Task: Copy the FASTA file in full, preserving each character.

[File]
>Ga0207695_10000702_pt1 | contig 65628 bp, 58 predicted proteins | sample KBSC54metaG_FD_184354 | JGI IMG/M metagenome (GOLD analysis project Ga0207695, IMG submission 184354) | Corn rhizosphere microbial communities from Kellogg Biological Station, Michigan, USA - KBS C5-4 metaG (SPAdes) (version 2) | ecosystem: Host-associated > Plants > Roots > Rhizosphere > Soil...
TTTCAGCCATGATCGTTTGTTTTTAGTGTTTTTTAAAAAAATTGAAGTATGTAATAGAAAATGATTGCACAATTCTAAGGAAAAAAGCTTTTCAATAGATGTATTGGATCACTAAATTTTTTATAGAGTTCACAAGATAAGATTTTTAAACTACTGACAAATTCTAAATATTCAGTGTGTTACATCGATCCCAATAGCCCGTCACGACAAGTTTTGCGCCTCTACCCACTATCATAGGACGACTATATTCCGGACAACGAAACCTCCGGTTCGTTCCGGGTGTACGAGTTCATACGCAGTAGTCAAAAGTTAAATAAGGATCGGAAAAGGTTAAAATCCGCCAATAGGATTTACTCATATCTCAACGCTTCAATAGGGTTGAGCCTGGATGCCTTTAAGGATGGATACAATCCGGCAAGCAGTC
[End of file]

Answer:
>Ga0207695_10000702_pt1 | contig 65628 bp, 58 predicted proteins | sample KBSC54metaG_FD_184354 | JGI IMG/M metagenome (GOLD analysis project Ga0207695, IMG submission 184354) | Corn rhizosphere microbial communities from Kellogg Biological Station, Michigan, USA - KBS C5-4 metaG (SPAdes) (version 2) | ecosystem: Host-associated > Plants > Roots > Rhizosphere > Soil...
TTTCAGCCATGATCGTTTGTTTTTAGTGTTTTTTAAAAAAATTGAAGTATGTAATAGAAAATGATTGCACAATTCTAAGGAAAAAAGCTTTTCAATAGATGTATTGGATCACTAAATTTTTTATAGAGTTCACAAGATAAGATTTTTAAACTACTGACAAATTCTAAATATTCAGTGTGTTACATCGATCCCAATAGCCCGTCACGACAAGTTTTGCGCCTCTACCCACTATCATAGGACGACTATATTCCGGACAACGAAACCTCCGGTTCGTTCCGGGTGTACGAGTTCATACGCAGTAGTCAAAAGTTAAATAAGGATCGGAAAAGGTTAAAATCCGCCAATAGGATTTACTCATATCTCAACGCTTCAATAGGGTTGAGCCTGGATGCCTTTAAGGATGGATACAATCCGGCAAGCAGTC